Sweet, juicy cherries topped with a crunchy almond crumble. Use fresh cherries when in season or canned cherry pie filling for an effortless dessert that can be made ahead and frozen. It's very versatile, so with this recipe you can make it traditional or gluten-free and adjust the level of sweetness.
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Originally posted in 2013, this post has been updated with photos, text, and a recipe variation to serve you better.
Cherries and I have an ongoing love affair, and I'm eagerly awaiting for them to appear, and they do so for such a short time!
But, I take immense advantage of those weeks and eat as many as I can fresh, directly from the refrigerator, as they are much better when they are very cold.
Then, I start making desserts like the fantastic and super popular easy cherry tart.
Lately, this cherry crumble has been one of my top choices, with its golden brown crisp topping and a syrupy cherry mixture showcasing the best summer fruit.
About crisps and crumbles
Now, aren’t they one of the best desserts ever? A layer of juicy fruit and a crunchy, buttery topping.
They take little time to prepare, almost any fruit can be used, no need for baking or knife skills, rustic is what we should aim for, and they are meant to be eaten directly from the pan. Perfection really.
Though both names are often used interchangeably, a crisp includes oats in the topping, and a crumble doesn't. That extra ingredient makes for a crisper topping.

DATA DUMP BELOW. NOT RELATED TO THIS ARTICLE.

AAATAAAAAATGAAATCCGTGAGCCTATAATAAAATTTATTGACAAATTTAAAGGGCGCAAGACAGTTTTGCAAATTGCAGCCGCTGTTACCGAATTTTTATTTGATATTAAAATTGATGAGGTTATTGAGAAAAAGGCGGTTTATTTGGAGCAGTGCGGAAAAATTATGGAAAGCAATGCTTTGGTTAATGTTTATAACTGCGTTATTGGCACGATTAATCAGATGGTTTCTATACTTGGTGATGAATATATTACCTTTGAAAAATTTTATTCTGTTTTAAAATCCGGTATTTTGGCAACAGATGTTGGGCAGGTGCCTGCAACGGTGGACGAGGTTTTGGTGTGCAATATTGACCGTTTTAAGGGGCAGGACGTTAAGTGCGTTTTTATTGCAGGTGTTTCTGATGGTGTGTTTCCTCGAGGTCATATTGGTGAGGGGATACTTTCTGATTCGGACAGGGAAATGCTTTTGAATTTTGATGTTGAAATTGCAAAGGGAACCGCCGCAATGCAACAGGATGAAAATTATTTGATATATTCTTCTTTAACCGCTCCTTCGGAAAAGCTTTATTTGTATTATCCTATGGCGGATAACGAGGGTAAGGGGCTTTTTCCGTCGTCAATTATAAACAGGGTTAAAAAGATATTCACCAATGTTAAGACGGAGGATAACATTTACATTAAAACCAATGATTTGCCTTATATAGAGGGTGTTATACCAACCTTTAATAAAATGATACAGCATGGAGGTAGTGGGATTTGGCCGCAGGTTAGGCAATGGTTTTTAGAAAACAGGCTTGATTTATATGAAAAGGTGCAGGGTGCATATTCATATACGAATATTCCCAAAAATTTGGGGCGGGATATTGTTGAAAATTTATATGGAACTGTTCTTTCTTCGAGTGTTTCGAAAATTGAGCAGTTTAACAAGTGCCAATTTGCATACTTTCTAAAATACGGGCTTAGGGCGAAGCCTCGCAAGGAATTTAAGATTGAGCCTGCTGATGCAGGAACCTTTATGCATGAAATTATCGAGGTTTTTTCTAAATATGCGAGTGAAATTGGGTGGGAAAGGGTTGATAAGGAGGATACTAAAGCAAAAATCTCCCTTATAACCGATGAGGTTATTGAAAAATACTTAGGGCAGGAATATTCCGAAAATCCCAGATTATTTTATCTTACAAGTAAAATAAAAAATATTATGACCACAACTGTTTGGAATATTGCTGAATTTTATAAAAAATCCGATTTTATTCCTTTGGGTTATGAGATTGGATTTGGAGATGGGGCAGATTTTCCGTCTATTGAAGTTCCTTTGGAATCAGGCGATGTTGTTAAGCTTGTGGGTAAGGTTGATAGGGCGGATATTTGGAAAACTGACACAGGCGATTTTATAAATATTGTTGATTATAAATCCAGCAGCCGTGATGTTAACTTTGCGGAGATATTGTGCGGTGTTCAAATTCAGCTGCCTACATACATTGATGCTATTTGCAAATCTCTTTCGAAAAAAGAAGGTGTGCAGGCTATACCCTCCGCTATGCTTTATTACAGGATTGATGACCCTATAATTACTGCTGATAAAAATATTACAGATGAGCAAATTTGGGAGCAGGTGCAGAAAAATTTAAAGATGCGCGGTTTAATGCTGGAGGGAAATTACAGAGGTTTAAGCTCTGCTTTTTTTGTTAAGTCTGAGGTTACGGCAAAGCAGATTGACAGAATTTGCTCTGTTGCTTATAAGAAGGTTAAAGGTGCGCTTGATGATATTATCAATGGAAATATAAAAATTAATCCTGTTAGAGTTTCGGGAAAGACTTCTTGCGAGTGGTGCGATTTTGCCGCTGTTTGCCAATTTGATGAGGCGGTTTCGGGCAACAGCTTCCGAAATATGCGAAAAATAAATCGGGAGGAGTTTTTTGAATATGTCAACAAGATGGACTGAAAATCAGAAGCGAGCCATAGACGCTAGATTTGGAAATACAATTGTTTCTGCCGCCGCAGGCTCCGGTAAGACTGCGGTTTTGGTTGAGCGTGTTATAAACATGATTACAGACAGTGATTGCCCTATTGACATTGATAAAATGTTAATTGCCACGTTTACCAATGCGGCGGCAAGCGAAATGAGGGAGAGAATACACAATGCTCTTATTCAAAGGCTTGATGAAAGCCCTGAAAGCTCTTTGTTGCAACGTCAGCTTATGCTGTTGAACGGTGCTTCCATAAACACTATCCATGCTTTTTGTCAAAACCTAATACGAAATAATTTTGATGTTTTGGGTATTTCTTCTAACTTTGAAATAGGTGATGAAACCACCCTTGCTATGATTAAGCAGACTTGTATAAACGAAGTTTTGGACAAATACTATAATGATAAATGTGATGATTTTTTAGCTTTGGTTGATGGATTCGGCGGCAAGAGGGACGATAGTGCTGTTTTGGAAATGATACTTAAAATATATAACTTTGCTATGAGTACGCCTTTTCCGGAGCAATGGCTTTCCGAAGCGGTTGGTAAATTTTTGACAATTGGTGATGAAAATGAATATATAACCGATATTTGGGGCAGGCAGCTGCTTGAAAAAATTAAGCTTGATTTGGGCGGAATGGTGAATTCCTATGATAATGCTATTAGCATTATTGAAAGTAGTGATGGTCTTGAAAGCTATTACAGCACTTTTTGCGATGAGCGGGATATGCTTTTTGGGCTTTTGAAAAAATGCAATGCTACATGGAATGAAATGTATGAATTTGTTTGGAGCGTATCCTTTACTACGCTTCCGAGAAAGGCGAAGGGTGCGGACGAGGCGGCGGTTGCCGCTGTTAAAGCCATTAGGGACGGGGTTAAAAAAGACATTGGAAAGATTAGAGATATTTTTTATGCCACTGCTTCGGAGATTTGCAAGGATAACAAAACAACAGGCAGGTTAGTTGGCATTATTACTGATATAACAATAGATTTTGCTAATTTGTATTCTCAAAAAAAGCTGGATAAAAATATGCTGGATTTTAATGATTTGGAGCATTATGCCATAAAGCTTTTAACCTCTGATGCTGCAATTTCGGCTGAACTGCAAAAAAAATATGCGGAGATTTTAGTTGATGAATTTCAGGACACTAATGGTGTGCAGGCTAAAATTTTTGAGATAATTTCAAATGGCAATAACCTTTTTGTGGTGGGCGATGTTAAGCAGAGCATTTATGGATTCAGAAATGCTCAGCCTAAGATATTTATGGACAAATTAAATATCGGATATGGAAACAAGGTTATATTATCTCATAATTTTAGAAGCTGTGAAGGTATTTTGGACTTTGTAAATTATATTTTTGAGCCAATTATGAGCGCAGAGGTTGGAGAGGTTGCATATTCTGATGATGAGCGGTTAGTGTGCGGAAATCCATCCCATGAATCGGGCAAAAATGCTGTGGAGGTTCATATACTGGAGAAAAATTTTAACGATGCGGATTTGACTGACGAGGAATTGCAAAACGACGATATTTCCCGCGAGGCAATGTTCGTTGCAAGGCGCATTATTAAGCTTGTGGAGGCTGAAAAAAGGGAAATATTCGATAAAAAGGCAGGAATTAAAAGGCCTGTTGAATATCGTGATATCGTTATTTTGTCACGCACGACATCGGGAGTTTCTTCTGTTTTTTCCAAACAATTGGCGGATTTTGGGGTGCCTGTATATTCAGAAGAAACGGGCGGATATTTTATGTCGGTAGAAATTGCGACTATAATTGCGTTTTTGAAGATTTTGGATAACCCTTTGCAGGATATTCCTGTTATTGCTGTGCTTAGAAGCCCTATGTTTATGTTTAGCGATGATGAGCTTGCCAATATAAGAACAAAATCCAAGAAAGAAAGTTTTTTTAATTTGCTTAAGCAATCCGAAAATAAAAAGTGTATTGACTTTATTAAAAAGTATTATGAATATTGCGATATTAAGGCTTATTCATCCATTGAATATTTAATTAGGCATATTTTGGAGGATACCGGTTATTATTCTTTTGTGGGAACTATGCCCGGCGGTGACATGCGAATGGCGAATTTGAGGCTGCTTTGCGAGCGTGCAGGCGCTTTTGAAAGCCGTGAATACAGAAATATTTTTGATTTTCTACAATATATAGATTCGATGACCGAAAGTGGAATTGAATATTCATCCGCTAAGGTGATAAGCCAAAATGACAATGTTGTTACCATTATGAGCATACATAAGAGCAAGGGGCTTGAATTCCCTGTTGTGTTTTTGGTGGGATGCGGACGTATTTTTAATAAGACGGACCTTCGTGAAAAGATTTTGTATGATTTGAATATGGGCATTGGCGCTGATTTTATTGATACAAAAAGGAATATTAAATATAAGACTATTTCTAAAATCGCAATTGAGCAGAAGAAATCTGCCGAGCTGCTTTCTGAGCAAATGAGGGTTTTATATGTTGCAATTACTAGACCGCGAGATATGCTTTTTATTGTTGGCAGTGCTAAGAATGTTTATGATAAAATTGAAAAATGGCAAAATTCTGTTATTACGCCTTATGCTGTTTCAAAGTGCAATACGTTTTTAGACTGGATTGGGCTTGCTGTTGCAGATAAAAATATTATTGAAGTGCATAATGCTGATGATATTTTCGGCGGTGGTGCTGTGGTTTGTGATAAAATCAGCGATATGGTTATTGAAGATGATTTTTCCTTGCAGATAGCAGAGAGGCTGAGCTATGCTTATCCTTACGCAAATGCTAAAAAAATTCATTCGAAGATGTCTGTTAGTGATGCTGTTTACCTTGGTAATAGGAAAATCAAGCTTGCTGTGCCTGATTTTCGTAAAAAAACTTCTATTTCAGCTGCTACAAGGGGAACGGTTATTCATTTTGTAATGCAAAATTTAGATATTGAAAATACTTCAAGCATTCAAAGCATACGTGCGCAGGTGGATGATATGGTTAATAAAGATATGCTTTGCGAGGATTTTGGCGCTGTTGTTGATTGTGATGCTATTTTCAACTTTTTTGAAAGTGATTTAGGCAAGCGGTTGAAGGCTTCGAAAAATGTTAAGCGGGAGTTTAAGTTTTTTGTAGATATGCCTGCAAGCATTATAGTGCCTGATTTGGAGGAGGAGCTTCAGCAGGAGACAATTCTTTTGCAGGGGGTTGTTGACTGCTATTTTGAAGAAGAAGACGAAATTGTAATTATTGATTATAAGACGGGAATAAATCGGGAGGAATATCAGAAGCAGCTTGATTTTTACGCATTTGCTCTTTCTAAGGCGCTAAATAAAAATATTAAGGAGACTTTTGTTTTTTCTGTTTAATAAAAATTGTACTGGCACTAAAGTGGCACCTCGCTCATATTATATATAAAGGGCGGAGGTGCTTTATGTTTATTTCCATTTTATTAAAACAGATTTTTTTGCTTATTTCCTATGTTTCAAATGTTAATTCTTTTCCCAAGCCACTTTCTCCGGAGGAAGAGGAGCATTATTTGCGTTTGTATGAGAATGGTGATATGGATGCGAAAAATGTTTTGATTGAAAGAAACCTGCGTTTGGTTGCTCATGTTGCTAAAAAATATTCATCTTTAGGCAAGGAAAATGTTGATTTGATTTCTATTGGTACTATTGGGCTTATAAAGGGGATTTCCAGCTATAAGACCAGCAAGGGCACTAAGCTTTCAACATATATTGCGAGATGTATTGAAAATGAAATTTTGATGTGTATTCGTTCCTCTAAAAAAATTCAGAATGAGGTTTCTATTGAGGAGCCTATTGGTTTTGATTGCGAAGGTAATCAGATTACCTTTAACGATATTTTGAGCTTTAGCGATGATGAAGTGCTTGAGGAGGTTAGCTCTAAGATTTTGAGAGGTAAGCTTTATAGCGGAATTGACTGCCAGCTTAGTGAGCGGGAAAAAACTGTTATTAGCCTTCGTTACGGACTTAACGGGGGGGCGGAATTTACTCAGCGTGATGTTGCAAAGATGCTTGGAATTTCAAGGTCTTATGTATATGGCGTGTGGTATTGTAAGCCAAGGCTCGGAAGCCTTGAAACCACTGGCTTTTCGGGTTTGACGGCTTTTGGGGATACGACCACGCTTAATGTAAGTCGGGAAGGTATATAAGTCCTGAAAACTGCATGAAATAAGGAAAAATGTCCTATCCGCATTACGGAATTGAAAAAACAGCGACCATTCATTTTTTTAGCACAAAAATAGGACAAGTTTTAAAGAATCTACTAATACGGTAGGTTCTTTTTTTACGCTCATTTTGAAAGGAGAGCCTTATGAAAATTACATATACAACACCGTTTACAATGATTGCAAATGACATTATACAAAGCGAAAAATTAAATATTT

My experience is that you can achieve a super crunchy topping without oats, by decreasing the amount of flour. But that's for another conversation.
Vintage Kitchen tip: I always have pitted frozen cherries and crumble mixture in the freezer. That way, I can quickly assemble this cherry crisp and have it on the table in 45 minutes.
- Cherries: can be fresh or frozen. Just make sure they are pitted. Or use a canned cherry pie filling if cherries aren't available.
- Unsalted butter.
- Oats: I use old-fashioned rolled oats (traditional oats) because they have more texture, but you can use instant or quick-cooking oats.
- Flour: almost any type works with this recipe. I usually use all-purpose or cake flour.
- Sugar: I use brown sugar, but white, granulated sugar works fine. Don't go to the grocery store if you don't have brown.
- Lemon juice: it adds acid and balances out the sugar and butter. Use fresh juice if possible.
- Sliced almonds: will add fantastic texture to the crumble, but they're optional. You can use chopped almonds if that's all you have. Don't refrain from making this dessert just because you don't have almonds. Omit them and substitute with more oats.